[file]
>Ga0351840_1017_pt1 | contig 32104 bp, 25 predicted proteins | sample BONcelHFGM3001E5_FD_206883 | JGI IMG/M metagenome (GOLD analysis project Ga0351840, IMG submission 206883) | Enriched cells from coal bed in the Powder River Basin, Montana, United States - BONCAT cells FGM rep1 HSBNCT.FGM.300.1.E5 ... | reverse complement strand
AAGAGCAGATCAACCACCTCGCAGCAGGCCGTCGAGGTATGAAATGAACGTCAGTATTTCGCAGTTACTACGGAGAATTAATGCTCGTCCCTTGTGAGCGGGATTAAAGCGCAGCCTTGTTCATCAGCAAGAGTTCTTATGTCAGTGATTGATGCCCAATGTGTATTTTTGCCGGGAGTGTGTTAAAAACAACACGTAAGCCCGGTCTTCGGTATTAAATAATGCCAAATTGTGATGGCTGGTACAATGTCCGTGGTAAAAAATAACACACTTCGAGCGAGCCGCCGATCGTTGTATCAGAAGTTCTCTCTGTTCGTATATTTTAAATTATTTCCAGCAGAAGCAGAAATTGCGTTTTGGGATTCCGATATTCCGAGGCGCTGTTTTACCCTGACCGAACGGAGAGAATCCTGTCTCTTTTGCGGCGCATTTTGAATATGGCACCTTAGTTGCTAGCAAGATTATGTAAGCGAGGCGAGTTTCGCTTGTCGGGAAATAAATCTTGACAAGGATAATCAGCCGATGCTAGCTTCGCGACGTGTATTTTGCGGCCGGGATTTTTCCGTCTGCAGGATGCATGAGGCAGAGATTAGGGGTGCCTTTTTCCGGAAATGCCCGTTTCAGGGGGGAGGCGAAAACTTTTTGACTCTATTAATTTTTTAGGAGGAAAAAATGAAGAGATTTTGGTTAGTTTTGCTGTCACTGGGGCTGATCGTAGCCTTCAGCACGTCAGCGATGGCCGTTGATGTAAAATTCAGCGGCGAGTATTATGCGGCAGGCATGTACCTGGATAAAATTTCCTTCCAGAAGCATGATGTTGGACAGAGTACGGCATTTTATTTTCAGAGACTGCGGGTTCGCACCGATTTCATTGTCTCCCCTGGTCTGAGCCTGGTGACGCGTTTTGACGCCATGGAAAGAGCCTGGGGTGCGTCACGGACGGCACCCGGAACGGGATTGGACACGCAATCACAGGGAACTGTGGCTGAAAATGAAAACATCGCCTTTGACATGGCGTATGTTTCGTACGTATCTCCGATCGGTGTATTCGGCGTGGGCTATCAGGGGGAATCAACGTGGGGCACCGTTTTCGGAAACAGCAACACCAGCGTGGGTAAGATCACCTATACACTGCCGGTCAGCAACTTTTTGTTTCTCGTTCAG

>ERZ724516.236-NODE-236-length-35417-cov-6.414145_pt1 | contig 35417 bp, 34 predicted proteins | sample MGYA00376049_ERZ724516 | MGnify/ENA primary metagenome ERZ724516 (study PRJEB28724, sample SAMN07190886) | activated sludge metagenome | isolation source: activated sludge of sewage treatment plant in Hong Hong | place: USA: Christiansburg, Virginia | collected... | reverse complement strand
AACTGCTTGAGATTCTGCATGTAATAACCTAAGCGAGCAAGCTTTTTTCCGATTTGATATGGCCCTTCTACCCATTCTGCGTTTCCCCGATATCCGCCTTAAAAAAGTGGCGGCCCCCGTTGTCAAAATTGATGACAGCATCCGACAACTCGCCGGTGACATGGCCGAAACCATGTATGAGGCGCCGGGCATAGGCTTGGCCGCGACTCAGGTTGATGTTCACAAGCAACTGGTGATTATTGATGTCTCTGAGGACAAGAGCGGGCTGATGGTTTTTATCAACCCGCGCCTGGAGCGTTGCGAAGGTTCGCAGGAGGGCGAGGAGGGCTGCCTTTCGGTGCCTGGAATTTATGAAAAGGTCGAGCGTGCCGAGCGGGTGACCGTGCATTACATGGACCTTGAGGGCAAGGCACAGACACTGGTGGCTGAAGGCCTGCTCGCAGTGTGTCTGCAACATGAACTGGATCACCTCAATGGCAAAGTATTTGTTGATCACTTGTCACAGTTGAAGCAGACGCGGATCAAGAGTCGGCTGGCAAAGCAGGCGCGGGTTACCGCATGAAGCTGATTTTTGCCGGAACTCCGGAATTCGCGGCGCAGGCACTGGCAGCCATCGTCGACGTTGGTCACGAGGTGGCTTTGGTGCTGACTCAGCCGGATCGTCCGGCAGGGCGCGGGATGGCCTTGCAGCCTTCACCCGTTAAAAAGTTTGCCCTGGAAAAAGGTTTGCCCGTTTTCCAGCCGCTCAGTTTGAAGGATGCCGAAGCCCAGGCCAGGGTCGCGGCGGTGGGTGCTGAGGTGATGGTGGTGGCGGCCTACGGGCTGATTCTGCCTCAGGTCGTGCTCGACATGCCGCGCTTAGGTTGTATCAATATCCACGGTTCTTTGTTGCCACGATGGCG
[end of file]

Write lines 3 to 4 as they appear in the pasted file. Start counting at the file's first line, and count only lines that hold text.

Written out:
>ERZ724516.236-NODE-236-length-35417-cov-6.414145_pt1 | contig 35417 bp, 34 predicted proteins | sample MGYA00376049_ERZ724516 | MGnify/ENA primary metagenome ERZ724516 (study PRJEB28724, sample SAMN07190886) | activated sludge metagenome | isolation source: activated sludge of sewage treatment plant in Hong Hong | place: USA: Christiansburg, Virginia | collected... | reverse complement strand
AACTGCTTGAGATTCTGCATGTAATAACCTAAGCGAGCAAGCTTTTTTCCGATTTGATATGGCCCTTCTACCCATTCTGCGTTTCCCCGATATCCGCCTTAAAAAAGTGGCGGCCCCCGTTGTCAAAATTGATGACAGCATCCGACAACTCGCCGGTGACATGGCCGAAACCATGTATGAGGCGCCGGGCATAGGCTTGGCCGCGACTCAGGTTGATGTTCACAAGCAACTGGTGATTATTGATGTCTCTGAGGACAAGAGCGGGCTGATGGTTTTTATCAACCCGCGCCTGGAGCGTTGCGAAGGTTCGCAGGAGGGCGAGGAGGGCTGCCTTTCGGTGCCTGGAATTTATGAAAAGGTCGAGCGTGCCGAGCGGGTGACCGTGCATTACATGGACCTTGAGGGCAAGGCACAGACACTGGTGGCTGAAGGCCTGCTCGCAGTGTGTCTGCAACATGAACTGGATCACCTCAATGGCAAAGTATTTGTTGATCACTTGTCACAGTTGAAGCAGACGCGGATCAAGAGTCGGCTGGCAAAGCAGGCGCGGGTTACCGCATGAAGCTGATTTTTGCCGGAACTCCGGAATTCGCGGCGCAGGCACTGGCAGCCATCGTCGACGTTGGTCACGAGGTGGCTTTGGTGCTGACTCAGCCGGATCGTCCGGCAGGGCGCGGGATGGCCTTGCAGCCTTCACCCGTTAAAAAGTTTGCCCTGGAAAAAGGTTTGCCCGTTTTCCAGCCGCTCAGTTTGAAGGATGCCGAAGCCCAGGCCAGGGTCGCGGCGGTGGGTGCTGAGGTGATGGTGGTGGCGGCCTACGGGCTGATTCTGCCTCAGGTCGTGCTCGACATGCCGCGCTTAGGTTGTATCAATATCCACGGTTCTTTGTTGCCACGATGGCG